An Overview: Editing Your Fiction, by L

I pride myself on being a great editor. I am not ashamed to say that I am an absolute perfectionist when it comes to proofreading/copyediting, particularly my own work. Many pages have died by drowning in red ink or graphite, or the swift, final stroke of the ‘Backspace’ key.

Most of this happens simultaneously with the creating, to where I hardly notice I’m doing it. I edit as I go – we all do, to a certain extent. Given encouragement and ‘tips and tricks’, these skills can easily be refined to serve us well not just with fiction, but any piece of writing, from a quick email to a prospective employer to a note left for our spouse, to an evaluative report for that project at work or a personal journal entry.

I do it because I am a creature of pride. I think errors in my writing reflect badly on me as a person. I am afraid people will think I’m an idiot if they see a misspelling or consistenency error, or a slob if they can’t tell where my sentences end or find one space too many. But mostly, I do it because I am obsessed – as any love has a degree of obsession – with my writing being the best it can possibly be.

I’ll probably go into more detail later on specific aspects of self-editing, but I thought it’d be a good idea to pass on twelve things that help me, and that have helped others when they’ve asked me to look at something. They encompass common-sense areas to check in-text, out-of-text management hints, and areas I frequently pick up on in others’ writing, and I hope you find them to be a good starting place.

  1. Do yourself a favor and first check your spelling, grammar, punctuation (including paragraphing) and consistency. This will make it a lot easier to find the more subtle errors rather than the amateur errors, both for you and your writing group. Make it easy to read!
  2. Double- or half-point –space your work so you have room to edit, and PRINT IT OUT. You’d be surprised what you can miss on the screen, but catch on paper.
  3. Keep your old drafts. Make back-ups.
  4. Don’t be afraid to keep notes, particularly with prose and script. This is not a sign of a bad memory. Having a plot, character and world database helps you keep and check consistency.
  5. Read it aloud. This will help you recognize how a sentence could be structured more smoothly, and whether your pace (punctuation) is appropriate.
  6. Ask yourself: ‘has this been done before?’ of your plot/narrative choices, images, setting, characters, everything. Everything has in some way been written before, but you can still present it in a different way. Often, your first choice was not the best. Don’t be afraid to shake things up three quarters of the way through, just make sure you go back and edit!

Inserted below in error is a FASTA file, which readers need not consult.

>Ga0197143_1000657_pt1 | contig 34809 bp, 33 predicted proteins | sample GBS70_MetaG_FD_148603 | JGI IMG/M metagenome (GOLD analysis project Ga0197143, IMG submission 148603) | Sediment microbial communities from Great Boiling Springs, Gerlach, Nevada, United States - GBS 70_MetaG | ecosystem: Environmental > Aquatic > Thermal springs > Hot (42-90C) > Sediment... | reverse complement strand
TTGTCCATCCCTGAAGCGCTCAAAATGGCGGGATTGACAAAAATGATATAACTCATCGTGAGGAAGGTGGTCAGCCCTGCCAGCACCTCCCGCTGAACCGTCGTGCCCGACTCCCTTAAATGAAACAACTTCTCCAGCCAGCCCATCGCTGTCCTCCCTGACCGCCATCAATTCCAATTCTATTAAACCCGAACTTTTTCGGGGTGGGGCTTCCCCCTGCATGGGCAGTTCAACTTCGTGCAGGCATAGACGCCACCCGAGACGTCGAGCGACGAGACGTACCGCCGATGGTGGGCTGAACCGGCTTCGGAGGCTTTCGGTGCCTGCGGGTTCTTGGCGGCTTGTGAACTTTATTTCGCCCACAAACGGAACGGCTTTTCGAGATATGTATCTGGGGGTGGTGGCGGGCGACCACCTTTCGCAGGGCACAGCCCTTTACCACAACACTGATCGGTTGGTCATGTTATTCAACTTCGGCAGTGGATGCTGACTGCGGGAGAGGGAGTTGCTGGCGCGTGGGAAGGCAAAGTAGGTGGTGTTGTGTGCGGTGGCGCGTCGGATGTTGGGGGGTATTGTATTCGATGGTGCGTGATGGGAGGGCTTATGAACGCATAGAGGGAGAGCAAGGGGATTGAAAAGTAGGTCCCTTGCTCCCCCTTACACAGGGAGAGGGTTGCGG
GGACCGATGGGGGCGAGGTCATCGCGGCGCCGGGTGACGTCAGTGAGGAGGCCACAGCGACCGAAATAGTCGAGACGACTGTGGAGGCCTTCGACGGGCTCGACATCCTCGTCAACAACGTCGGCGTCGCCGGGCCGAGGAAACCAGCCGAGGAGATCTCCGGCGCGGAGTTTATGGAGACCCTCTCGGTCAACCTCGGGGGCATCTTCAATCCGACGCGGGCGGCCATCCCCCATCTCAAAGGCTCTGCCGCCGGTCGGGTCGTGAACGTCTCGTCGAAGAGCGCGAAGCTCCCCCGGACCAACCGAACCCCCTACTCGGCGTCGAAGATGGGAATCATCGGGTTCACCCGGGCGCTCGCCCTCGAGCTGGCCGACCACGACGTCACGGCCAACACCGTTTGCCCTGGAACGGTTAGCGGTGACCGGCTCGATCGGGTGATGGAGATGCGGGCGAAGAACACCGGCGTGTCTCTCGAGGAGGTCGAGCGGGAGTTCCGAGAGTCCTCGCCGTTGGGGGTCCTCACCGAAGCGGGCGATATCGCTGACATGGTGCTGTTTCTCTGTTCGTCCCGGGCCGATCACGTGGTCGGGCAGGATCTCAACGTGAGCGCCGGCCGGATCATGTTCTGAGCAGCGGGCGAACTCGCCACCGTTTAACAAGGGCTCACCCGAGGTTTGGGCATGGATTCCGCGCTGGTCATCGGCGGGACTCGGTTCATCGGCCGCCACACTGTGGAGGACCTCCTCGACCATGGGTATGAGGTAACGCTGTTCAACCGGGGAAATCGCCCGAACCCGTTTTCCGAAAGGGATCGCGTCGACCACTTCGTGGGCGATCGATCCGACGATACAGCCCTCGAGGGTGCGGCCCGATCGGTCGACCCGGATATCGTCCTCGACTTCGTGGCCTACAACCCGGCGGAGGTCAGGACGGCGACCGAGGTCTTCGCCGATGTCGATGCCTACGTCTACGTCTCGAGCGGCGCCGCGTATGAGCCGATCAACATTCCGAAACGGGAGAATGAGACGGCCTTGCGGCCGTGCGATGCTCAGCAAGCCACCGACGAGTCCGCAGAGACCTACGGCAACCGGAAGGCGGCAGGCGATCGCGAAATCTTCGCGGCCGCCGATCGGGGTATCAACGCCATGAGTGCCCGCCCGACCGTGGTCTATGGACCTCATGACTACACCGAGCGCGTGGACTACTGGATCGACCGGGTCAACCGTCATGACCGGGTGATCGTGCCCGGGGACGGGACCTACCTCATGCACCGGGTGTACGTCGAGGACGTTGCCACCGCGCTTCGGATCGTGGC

7. Dialogue: you should be able to tell pretty well by the dialogue who is speaking. This way, you can avoid a monotonous landslide of ‘he said’ ‘she said’.
  8. READ WIDELY. Consider it research. You need to find out what’s come before you and where you may fit in. Not to mention it could give you some inspiration and show you what does and doesn’t work.
  9. SHOW IT TO OTHER PEOPLE. You can start out small, with someone close to you who can just give you encouragement and get you used to sharing, but eventually, you’re going to need someone to give you honest criticism. Ideally someone who knows a little about what you’re writing (tempered with someone else who doesn’t!).
  10. If you feel like you’ve reached a road block, put the thing away and leave it alone for a while. When you’re ready and can come back to it with renewed vigor and a fresh perspective, carry on. This could be a couple of hours, it could be a couple of months, it could be a couple of years. The work takes as long as it needs to.
  11. Every sentence, every word, MUST contribute in some way. Take out anything that doesn’t. Sometimes, we feel the need to ‘write our way in’ to a scene, or round it up. Don’t be afraid to jump in or end the scene early.
  12. Don’t edit forever. Be willing, at some stage, to let it go and release it to the world. 🙂

I hope you’ve found these useful! What common stumbling blocks do you encounter with your own work, when you read it back?

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